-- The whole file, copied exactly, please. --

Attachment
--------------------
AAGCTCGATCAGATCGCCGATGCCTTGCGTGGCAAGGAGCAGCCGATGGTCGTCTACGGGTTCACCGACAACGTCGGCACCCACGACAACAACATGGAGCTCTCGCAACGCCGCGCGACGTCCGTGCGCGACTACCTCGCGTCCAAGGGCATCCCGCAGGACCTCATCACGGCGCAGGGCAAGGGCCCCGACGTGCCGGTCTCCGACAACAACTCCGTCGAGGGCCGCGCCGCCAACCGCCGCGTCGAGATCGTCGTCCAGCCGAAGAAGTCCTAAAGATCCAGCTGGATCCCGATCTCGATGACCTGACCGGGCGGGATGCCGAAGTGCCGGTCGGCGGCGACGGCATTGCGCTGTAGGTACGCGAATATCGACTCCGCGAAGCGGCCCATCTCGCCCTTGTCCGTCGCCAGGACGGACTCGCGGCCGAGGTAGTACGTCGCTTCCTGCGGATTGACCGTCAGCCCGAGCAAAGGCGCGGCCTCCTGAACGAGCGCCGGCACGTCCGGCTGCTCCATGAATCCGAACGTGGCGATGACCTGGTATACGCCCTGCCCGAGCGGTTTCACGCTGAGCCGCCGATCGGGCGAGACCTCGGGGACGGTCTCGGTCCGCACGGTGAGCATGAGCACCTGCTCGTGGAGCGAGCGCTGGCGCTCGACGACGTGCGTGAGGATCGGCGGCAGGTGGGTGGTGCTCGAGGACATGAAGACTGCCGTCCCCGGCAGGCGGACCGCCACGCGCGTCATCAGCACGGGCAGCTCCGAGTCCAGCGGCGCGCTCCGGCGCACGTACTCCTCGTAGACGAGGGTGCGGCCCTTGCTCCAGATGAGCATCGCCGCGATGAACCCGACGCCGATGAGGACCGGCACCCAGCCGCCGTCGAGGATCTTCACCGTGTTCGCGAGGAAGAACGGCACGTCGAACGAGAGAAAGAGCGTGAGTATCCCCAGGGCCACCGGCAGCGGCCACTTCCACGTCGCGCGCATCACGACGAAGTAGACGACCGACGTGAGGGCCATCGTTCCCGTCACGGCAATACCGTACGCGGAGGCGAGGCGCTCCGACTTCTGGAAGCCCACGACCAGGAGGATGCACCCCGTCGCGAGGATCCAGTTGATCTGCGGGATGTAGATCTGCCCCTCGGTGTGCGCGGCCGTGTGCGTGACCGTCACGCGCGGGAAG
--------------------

AAGCTCGATCAGATCGCCGATGCCTTGCGTGGCAAGGAGCAGCCGATGGTCGTCTACGGGTTCACCGACAACGTCGGCACCCACGACAACAACATGGAGCTCTCGCAACGCCGCGCGACGTCCGTGCGCGACTACCTCGCGTCCAAGGGCATCCCGCAGGACCTCATCACGGCGCAGGGCAAGGGCCCCGACGTGCCGGTCTCCGACAACAACTCCGTCGAGGGCCGCGCCGCCAACCGCCGCGTCGAGATCGTCGTCCAGCCGAAGAAGTCCTAAAGATCCAGCTGGATCCCGATCTCGATGACCTGACCGGGCGGGATGCCGAAGTGCCGGTCGGCGGCGACGGCATTGCGCTGTAGGTACGCGAATATCGACTCCGCGAAGCGGCCCATCTCGCCCTTGTCCGTCGCCAGGACGGACTCGCGGCCGAGGTAGTACGTCGCTTCCTGCGGATTGACCGTCAGCCCGAGCAAAGGCGCGGCCTCCTGAACGAGCGCCGGCACGTCCGGCTGCTCCATGAATCCGAACGTGGCGATGACCTGGTATACGCCCTGCCCGAGCGGTTTCACGCTGAGCCGCCGATCGGGCGAGACCTCGGGGACGGTCTCGGTCCGCACGGTGAGCATGAGCACCTGCTCGTGGAGCGAGCGCTGGCGCTCGACGACGTGCGTGAGGATCGGCGGCAGGTGGGTGGTGCTCGAGGACATGAAGACTGCCGTCCCCGGCAGGCGGACCGCCACGCGCGTCATCAGCACGGGCAGCTCCGAGTCCAGCGGCGCGCTCCGGCGCACGTACTCCTCGTAGACGAGGGTGCGGCCCTTGCTCCAGATGAGCATCGCCGCGATGAACCCGACGCCGATGAGGACCGGCACCCAGCCGCCGTCGAGGATCTTCACCGTGTTCGCGAGGAAGAACGGCACGTCGAACGAGAGAAAGAGCGTGAGTATCCCCAGGGCCACCGGCAGCGGCCACTTCCACGTCGCGCGCATCACGACGAAGTAGACGACCGACGTGAGGGCCATCGTTCCCGTCACGGCAATACCGTACGCGGAGGCGAGGCGCTCCGACTTCTGGAAGCCCACGACCAGGAGGATGCACCCCGTCGCGAGGATCCAGTTGATCTGCGGGATGTAGATCTGCCCCTCGGTGTGCGCGGCCGTGTGCGTGACCGTCACGCGCGGGAAG